Tag: Seun Kuti

New Audio: Seun Kuti and Egypt 80 Team Up with The Legendary Carlos Santana on a Funky and Powerful New Single

Lagos, Nigeria-born and-raised multi-instrumentalist, bandleader and singer/songwriter Seun Kuti is the youngest son of the legendary and controversial Afrobeat pioneer Fela Kuti. And as the story goes when Seun was nine, he expressed a desire to perform with his father — and within a short time, Seun started performing with his father’s backing band Egypt 80. Much like his older brother, Femi, Seun Kuti has followed the political and social ethos of his late father, continuing to push their father’s pro-Black, pan-African/pan-African Diaspora, anti-colonialist, sociopolitical messages to wider, international audiences. Oddly enough, during Fela’s life, he was in many ways the bane of the Nigerian political establishment, as he bravely called out the hypocrisy, inequality, inequity, corruption and brutality that they and their fellow countrymen faced on a daily basis — while pointing out that corruption and brutality is always the same.

However, with increasing international attention on both Fela and his sons over the past 20 years, the Kutis have managed to walk a careful tightrope of siding with the little guy and courageous speaking truth to power at all costs, including risk of life and limb while also becoming unofficial ambassadors to Nigeria, their proud and beautiful people and their culture. Around the time, I started this site, I caught Femi Kuti and Positive Force at Irving Plaza and there was a proud contingency of Nigerians, who spoke of Femi and his father with proud, reverential terms, at one point referring to Femi as “Professor!” “Speak Professor, Speak!” They would exclaim whenever Femi would say something that resonated with them. In some way, I was reminded of how older Jamaicans speak of Bob Marley.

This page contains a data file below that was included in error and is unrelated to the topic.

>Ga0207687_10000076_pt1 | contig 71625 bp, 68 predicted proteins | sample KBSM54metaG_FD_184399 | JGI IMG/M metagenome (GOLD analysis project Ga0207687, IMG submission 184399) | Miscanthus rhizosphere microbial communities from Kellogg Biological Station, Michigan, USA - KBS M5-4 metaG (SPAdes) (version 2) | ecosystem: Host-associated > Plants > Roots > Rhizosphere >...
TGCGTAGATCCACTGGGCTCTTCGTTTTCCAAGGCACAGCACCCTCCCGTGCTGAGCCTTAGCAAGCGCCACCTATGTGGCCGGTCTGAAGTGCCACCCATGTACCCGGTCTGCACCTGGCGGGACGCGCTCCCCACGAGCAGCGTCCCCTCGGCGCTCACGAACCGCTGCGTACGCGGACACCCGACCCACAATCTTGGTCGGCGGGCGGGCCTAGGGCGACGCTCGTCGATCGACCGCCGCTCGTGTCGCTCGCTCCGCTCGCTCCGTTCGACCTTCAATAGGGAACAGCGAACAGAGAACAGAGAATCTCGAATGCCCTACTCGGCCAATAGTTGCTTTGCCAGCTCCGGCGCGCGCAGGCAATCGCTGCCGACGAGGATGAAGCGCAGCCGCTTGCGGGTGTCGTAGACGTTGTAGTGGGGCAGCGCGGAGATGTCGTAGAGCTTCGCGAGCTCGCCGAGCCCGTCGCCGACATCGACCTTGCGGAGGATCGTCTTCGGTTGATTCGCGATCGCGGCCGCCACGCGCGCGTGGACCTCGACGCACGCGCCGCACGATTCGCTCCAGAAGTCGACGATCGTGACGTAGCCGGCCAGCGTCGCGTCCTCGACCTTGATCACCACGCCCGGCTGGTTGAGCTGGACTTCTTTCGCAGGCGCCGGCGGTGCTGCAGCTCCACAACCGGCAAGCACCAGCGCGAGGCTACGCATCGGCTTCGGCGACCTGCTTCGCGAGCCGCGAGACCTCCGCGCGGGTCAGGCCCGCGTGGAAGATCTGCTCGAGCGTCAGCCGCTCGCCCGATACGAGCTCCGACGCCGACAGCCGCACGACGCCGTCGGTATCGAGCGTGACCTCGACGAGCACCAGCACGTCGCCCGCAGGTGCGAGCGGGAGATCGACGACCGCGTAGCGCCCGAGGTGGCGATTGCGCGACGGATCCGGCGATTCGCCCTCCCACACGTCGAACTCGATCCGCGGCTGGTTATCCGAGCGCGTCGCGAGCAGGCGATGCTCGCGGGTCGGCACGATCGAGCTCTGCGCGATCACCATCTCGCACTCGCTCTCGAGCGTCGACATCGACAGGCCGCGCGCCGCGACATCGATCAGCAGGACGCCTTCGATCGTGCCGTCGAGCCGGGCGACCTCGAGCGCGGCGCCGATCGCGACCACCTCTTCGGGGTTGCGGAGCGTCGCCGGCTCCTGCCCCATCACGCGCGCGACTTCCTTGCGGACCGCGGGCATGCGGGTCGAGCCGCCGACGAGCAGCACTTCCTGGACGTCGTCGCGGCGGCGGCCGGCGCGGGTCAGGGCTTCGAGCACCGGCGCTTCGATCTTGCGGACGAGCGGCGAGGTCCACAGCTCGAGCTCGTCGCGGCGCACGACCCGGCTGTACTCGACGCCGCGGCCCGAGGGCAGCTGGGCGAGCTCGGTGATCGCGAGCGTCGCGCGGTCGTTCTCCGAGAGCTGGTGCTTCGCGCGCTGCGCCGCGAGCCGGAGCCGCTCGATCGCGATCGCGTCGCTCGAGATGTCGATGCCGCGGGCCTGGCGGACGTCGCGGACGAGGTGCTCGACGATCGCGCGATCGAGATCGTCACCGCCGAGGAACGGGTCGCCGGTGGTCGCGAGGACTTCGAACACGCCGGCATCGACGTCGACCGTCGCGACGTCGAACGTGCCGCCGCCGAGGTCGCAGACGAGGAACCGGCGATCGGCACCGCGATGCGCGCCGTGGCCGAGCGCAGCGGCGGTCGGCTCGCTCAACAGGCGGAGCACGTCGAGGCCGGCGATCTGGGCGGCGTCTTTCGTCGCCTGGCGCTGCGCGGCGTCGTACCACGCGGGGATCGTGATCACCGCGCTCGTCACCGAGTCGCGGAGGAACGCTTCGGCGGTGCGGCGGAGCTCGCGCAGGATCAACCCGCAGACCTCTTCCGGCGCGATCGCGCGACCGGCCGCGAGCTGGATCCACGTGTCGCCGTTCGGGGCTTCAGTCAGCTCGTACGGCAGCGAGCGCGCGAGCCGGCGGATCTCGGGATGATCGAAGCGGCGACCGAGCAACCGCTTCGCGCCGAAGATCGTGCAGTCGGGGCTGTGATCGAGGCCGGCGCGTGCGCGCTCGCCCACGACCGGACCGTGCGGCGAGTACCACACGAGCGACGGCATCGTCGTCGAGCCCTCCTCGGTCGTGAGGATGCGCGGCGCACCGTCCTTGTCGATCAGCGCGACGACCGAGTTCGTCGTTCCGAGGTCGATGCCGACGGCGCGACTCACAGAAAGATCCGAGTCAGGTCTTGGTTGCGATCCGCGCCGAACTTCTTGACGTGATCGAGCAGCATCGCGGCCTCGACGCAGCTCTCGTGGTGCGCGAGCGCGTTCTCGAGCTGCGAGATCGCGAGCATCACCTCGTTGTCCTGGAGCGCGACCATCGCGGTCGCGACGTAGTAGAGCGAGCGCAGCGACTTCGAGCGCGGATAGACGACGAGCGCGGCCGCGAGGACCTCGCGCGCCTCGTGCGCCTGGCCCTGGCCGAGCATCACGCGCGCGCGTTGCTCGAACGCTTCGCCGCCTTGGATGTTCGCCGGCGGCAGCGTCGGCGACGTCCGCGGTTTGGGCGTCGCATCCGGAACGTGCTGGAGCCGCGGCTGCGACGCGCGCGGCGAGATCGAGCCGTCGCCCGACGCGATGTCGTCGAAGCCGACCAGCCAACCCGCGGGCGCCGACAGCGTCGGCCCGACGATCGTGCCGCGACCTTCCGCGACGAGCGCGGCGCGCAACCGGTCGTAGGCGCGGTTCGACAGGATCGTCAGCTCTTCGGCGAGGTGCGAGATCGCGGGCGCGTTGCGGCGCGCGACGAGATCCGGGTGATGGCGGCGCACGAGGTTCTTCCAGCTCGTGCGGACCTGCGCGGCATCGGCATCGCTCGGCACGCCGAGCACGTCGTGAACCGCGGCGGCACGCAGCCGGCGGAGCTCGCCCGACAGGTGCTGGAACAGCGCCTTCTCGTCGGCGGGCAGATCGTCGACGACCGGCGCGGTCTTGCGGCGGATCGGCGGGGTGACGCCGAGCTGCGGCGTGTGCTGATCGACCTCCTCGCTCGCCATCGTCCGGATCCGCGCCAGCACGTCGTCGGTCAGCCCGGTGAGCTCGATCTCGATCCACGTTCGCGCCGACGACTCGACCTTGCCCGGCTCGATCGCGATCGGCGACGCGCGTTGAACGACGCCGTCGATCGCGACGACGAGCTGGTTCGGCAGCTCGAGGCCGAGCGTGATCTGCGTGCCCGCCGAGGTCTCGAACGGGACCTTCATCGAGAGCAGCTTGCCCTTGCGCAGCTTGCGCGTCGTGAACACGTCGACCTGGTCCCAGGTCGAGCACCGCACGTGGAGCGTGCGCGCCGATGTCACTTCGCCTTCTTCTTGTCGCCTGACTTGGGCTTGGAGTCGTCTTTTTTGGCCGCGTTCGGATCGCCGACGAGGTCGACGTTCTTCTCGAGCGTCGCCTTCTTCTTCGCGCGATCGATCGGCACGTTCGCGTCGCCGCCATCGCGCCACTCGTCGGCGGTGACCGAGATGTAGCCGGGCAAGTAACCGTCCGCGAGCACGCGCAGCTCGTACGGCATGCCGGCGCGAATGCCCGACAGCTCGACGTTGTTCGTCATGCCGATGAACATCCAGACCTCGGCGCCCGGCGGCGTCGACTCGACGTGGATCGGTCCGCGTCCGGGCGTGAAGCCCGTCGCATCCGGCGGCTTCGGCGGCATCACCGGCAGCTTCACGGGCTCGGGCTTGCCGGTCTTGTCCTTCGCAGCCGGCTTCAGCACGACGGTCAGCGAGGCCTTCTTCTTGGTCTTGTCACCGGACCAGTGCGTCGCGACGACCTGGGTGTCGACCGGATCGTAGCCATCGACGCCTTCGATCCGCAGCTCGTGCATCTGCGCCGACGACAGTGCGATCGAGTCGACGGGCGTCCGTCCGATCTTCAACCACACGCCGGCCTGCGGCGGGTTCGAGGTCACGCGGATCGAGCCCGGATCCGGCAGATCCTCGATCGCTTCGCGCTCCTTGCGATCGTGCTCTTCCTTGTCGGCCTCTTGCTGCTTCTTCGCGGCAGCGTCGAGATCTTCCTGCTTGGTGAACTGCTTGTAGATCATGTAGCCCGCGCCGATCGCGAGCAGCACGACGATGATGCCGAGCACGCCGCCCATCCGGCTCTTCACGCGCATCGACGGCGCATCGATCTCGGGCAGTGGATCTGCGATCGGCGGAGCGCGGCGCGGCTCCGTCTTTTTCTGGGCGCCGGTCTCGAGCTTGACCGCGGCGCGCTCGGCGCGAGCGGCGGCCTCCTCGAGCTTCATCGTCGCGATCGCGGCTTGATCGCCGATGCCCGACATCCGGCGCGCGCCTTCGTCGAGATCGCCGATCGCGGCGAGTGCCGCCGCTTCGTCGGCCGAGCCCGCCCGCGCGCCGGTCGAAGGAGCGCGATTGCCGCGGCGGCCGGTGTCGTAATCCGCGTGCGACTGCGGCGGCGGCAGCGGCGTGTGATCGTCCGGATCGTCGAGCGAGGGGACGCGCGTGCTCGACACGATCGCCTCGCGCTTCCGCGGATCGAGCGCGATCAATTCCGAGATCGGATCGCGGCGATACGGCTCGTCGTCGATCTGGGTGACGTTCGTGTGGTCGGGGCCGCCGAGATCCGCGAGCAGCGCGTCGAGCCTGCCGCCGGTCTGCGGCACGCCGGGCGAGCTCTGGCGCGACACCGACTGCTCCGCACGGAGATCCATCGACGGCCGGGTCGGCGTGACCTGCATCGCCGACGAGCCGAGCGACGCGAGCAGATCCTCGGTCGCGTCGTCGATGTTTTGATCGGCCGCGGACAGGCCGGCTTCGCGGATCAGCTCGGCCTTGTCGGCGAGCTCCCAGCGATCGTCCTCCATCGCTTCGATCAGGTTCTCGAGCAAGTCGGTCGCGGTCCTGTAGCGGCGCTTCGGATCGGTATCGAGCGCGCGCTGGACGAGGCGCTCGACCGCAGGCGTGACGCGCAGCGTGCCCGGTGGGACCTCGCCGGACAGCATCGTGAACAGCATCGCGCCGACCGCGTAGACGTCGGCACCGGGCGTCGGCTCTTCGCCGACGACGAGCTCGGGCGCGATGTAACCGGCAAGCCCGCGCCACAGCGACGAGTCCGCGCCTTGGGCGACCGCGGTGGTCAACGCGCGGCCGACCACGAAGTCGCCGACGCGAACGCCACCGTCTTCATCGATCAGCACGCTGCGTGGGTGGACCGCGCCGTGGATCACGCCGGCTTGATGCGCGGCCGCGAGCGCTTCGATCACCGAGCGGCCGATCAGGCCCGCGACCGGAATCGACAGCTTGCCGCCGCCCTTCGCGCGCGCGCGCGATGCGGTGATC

Fela died in 1997 when Femi was 35 and Seun was just 14. Almost immediately upon his father’s death, Seun took over the frontperson duties of his father’s legendary backing band, a band that features members of his father’s backing bands Afrika ’70 and Egypt 80 — many of whom were with Fela, when he was speaking out about the Nigerian government at a time, when doing so could mean risking jail, brutal beatings an/or death. And interestingly enough, Seun’s 2008 debut effort Many Things was produced by Martin Meissonnier, who produced two of Fela’s albums.

Now, as you may know live, Seun Kuti has developed a reputation for sets being a fair mix of his own original material, along with covers of his father’s material, and because his father rarely (if ever) performed songs he recorded in the studio live, Seun covering his father’s material is often seen as an opportunity for fans to hear songs like “Water Get No Enemy,” “Shuffering and Shmiling,” “Colonial Mentality” and “Army Arrangement” live — and with a dynamism that rivals that of his late father.